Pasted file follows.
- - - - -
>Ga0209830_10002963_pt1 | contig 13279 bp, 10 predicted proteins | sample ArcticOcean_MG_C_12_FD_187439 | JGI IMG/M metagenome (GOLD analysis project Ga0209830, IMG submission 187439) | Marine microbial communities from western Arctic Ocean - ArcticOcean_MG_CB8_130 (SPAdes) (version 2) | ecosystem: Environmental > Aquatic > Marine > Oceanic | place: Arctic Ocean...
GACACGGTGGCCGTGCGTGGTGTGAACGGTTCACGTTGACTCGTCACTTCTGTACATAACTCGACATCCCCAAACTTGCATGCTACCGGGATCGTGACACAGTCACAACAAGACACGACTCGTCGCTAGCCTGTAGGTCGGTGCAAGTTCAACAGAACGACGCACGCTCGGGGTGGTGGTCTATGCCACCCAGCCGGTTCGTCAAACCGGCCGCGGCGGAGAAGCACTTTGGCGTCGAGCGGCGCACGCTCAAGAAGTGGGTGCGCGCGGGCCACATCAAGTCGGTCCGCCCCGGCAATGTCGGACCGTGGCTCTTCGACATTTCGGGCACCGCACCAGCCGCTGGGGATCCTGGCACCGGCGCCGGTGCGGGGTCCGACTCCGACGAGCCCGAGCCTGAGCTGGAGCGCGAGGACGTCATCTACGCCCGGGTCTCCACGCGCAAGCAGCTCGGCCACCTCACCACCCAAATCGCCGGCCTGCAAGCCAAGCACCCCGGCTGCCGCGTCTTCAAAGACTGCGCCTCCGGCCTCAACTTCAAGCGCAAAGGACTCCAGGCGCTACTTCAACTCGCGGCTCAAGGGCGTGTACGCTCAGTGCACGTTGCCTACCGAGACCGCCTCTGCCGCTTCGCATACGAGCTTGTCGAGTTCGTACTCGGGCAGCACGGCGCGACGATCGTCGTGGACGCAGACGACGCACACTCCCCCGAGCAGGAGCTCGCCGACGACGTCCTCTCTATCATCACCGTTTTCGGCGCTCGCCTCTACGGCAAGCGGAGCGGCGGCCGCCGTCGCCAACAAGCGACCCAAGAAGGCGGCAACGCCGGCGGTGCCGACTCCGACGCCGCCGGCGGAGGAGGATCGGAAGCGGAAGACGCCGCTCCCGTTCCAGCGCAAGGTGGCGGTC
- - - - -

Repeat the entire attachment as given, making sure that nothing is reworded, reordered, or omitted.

>Ga0209830_10002963_pt1 | contig 13279 bp, 10 predicted proteins | sample ArcticOcean_MG_C_12_FD_187439 | JGI IMG/M metagenome (GOLD analysis project Ga0209830, IMG submission 187439) | Marine microbial communities from western Arctic Ocean - ArcticOcean_MG_CB8_130 (SPAdes) (version 2) | ecosystem: Environmental > Aquatic > Marine > Oceanic | place: Arctic Ocean...
GACACGGTGGCCGTGCGTGGTGTGAACGGTTCACGTTGACTCGTCACTTCTGTACATAACTCGACATCCCCAAACTTGCATGCTACCGGGATCGTGACACAGTCACAACAAGACACGACTCGTCGCTAGCCTGTAGGTCGGTGCAAGTTCAACAGAACGACGCACGCTCGGGGTGGTGGTCTATGCCACCCAGCCGGTTCGTCAAACCGGCCGCGGCGGAGAAGCACTTTGGCGTCGAGCGGCGCACGCTCAAGAAGTGGGTGCGCGCGGGCCACATCAAGTCGGTCCGCCCCGGCAATGTCGGACCGTGGCTCTTCGACATTTCGGGCACCGCACCAGCCGCTGGGGATCCTGGCACCGGCGCCGGTGCGGGGTCCGACTCCGACGAGCCCGAGCCTGAGCTGGAGCGCGAGGACGTCATCTACGCCCGGGTCTCCACGCGCAAGCAGCTCGGCCACCTCACCACCCAAATCGCCGGCCTGCAAGCCAAGCACCCCGGCTGCCGCGTCTTCAAAGACTGCGCCTCCGGCCTCAACTTCAAGCGCAAAGGACTCCAGGCGCTACTTCAACTCGCGGCTCAAGGGCGTGTACGCTCAGTGCACGTTGCCTACCGAGACCGCCTCTGCCGCTTCGCATACGAGCTTGTCGAGTTCGTACTCGGGCAGCACGGCGCGACGATCGTCGTGGACGCAGACGACGCACACTCCCCCGAGCAGGAGCTCGCCGACGACGTCCTCTCTATCATCACCGTTTTCGGCGCTCGCCTCTACGGCAAGCGGAGCGGCGGCCGCCGTCGCCAACAAGCGACCCAAGAAGGCGGCAACGCCGGCGGTGCCGACTCCGACGCCGCCGGCGGAGGAGGATCGGAAGCGGAAGACGCCGCTCCCGTTCCAGCGCAAGGTGGCGGTC